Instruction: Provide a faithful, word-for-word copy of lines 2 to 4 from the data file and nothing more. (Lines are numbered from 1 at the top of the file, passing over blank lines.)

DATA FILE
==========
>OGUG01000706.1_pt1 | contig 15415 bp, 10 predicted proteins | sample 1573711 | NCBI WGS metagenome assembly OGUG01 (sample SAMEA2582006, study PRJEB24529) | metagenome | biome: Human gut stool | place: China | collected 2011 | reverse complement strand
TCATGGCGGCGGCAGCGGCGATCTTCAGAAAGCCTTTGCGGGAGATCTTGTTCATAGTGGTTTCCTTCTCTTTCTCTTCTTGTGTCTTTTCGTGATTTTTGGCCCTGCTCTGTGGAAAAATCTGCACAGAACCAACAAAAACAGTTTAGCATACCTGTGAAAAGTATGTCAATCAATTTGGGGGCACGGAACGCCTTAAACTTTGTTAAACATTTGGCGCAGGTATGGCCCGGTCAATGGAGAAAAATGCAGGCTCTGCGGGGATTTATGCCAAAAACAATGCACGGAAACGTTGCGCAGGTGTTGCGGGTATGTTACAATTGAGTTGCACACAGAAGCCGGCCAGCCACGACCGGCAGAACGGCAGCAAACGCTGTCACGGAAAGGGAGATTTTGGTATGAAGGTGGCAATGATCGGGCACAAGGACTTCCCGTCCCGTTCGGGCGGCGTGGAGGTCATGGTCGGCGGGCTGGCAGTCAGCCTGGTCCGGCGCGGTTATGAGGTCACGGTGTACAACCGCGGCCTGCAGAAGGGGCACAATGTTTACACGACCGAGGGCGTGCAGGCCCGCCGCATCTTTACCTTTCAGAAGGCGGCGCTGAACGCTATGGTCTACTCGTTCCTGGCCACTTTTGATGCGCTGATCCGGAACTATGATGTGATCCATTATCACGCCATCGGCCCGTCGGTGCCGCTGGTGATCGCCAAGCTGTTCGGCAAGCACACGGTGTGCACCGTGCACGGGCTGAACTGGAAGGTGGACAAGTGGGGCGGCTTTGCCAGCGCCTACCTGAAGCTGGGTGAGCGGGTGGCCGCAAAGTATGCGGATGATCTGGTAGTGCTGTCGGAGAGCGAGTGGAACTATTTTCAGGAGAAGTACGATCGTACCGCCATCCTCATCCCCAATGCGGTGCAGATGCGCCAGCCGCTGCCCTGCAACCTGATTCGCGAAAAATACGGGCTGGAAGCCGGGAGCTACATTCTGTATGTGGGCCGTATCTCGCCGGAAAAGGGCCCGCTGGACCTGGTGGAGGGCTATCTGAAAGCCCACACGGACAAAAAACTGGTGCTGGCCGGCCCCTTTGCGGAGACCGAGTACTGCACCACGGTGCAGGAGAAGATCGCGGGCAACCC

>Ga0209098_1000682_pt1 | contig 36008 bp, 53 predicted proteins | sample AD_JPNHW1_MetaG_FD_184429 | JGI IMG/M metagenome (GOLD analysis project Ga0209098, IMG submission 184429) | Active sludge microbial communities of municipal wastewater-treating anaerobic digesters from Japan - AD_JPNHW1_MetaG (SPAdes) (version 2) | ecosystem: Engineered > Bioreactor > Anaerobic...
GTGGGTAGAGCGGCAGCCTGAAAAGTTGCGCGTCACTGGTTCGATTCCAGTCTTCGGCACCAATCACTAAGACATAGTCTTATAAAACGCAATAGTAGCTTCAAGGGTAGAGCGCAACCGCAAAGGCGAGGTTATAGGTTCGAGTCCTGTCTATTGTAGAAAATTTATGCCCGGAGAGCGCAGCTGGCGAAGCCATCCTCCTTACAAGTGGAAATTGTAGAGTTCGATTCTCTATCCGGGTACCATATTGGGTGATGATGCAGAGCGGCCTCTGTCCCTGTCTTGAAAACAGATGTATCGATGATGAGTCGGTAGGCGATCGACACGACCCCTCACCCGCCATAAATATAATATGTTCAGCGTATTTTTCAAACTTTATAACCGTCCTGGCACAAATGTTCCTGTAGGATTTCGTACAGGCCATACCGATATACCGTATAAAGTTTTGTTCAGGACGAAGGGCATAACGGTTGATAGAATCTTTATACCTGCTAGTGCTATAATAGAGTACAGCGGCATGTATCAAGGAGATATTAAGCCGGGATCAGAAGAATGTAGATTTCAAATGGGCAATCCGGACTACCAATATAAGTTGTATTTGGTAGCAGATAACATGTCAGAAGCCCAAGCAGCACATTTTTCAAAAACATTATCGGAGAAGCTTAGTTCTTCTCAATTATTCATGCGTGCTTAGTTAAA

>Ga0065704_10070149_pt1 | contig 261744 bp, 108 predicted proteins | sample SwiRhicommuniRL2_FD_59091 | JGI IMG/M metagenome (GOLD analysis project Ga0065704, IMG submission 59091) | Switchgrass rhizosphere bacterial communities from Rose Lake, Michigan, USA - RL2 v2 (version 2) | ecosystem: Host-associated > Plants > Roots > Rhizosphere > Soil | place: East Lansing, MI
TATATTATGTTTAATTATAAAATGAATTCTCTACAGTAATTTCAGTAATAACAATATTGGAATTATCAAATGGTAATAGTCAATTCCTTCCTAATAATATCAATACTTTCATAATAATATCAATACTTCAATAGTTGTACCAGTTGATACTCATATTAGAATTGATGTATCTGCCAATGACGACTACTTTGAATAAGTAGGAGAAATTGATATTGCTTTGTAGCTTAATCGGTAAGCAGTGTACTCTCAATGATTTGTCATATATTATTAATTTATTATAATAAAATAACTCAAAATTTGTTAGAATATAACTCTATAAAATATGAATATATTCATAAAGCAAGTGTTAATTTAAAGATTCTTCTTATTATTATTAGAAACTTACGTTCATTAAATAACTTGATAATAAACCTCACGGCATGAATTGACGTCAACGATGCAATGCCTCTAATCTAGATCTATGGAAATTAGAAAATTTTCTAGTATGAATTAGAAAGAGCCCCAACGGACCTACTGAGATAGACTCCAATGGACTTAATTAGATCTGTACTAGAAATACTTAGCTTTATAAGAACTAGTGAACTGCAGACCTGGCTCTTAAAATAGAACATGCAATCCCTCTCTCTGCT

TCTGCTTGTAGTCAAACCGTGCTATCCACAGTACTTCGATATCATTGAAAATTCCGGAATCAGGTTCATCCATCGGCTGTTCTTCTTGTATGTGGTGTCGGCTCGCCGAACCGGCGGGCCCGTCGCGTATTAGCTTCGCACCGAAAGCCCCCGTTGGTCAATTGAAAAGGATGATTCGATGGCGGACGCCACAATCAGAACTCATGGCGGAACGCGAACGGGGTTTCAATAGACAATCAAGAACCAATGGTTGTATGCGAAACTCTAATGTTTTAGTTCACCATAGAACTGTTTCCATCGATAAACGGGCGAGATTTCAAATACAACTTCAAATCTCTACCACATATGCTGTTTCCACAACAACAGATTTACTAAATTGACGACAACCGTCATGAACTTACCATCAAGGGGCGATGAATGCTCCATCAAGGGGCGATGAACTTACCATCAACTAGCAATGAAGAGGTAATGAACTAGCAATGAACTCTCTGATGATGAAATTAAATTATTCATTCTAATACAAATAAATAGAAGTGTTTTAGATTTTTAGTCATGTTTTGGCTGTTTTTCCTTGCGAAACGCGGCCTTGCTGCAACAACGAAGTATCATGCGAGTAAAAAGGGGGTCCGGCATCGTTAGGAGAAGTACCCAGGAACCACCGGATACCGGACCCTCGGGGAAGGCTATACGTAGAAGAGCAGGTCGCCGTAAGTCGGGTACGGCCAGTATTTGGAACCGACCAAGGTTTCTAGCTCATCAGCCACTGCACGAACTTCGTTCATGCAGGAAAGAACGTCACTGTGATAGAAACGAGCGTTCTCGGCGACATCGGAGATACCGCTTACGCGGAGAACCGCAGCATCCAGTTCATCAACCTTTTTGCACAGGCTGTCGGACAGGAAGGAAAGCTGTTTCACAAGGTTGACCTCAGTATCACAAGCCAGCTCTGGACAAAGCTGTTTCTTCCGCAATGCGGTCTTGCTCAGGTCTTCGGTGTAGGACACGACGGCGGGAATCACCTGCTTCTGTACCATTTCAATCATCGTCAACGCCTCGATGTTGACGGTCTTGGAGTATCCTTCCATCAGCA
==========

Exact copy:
TCATGGCGGCGGCAGCGGCGATCTTCAGAAAGCCTTTGCGGGAGATCTTGTTCATAGTGGTTTCCTTCTCTTTCTCTTCTTGTGTCTTTTCGTGATTTTTGGCCCTGCTCTGTGGAAAAATCTGCACAGAACCAACAAAAACAGTTTAGCATACCTGTGAAAAGTATGTCAATCAATTTGGGGGCACGGAACGCCTTAAACTTTGTTAAACATTTGGCGCAGGTATGGCCCGGTCAATGGAGAAAAATGCAGGCTCTGCGGGGATTTATGCCAAAAACAATGCACGGAAACGTTGCGCAGGTGTTGCGGGTATGTTACAATTGAGTTGCACACAGAAGCCGGCCAGCCACGACCGGCAGAACGGCAGCAAACGCTGTCACGGAAAGGGAGATTTTGGTATGAAGGTGGCAATGATCGGGCACAAGGACTTCCCGTCCCGTTCGGGCGGCGTGGAGGTCATGGTCGGCGGGCTGGCAGTCAGCCTGGTCCGGCGCGGTTATGAGGTCACGGTGTACAACCGCGGCCTGCAGAAGGGGCACAATGTTTACACGACCGAGGGCGTGCAGGCCCGCCGCATCTTTACCTTTCAGAAGGCGGCGCTGAACGCTATGGTCTACTCGTTCCTGGCCACTTTTGATGCGCTGATCCGGAACTATGATGTGATCCATTATCACGCCATCGGCCCGTCGGTGCCGCTGGTGATCGCCAAGCTGTTCGGCAAGCACACGGTGTGCACCGTGCACGGGCTGAACTGGAAGGTGGACAAGTGGGGCGGCTTTGCCAGCGCCTACCTGAAGCTGGGTGAGCGGGTGGCCGCAAAGTATGCGGATGATCTGGTAGTGCTGTCGGAGAGCGAGTGGAACTATTTTCAGGAGAAGTACGATCGTACCGCCATCCTCATCCCCAATGCGGTGCAGATGCGCCAGCCGCTGCCCTGCAACCTGATTCGCGAAAAATACGGGCTGGAAGCCGGGAGCTACATTCTGTATGTGGGCCGTATCTCGCCGGAAAAGGGCCCGCTGGACCTGGTGGAGGGCTATCTGAAAGCCCACACGGACAAAAAACTGGTGCTGGCCGGCCCCTTTGCGGAGACCGAGTACTGCACCACGGTGCAGGAGAAGATCGCGGGCAACCC

>Ga0209098_1000682_pt1 | contig 36008 bp, 53 predicted proteins | sample AD_JPNHW1_MetaG_FD_184429 | JGI IMG/M metagenome (GOLD analysis project Ga0209098, IMG submission 184429) | Active sludge microbial communities of municipal wastewater-treating anaerobic digesters from Japan - AD_JPNHW1_MetaG (SPAdes) (version 2) | ecosystem: Engineered > Bioreactor > Anaerobic...
GTGGGTAGAGCGGCAGCCTGAAAAGTTGCGCGTCACTGGTTCGATTCCAGTCTTCGGCACCAATCACTAAGACATAGTCTTATAAAACGCAATAGTAGCTTCAAGGGTAGAGCGCAACCGCAAAGGCGAGGTTATAGGTTCGAGTCCTGTCTATTGTAGAAAATTTATGCCCGGAGAGCGCAGCTGGCGAAGCCATCCTCCTTACAAGTGGAAATTGTAGAGTTCGATTCTCTATCCGGGTACCATATTGGGTGATGATGCAGAGCGGCCTCTGTCCCTGTCTTGAAAACAGATGTATCGATGATGAGTCGGTAGGCGATCGACACGACCCCTCACCCGCCATAAATATAATATGTTCAGCGTATTTTTCAAACTTTATAACCGTCCTGGCACAAATGTTCCTGTAGGATTTCGTACAGGCCATACCGATATACCGTATAAAGTTTTGTTCAGGACGAAGGGCATAACGGTTGATAGAATCTTTATACCTGCTAGTGCTATAATAGAGTACAGCGGCATGTATCAAGGAGATATTAAGCCGGGATCAGAAGAATGTAGATTTCAAATGGGCAATCCGGACTACCAATATAAGTTGTATTTGGTAGCAGATAACATGTCAGAAGCCCAAGCAGCACATTTTTCAAAAACATTATCGGAGAAGCTTAGTTCTTCTCAATTATTCATGCGTGCTTAGTTAAA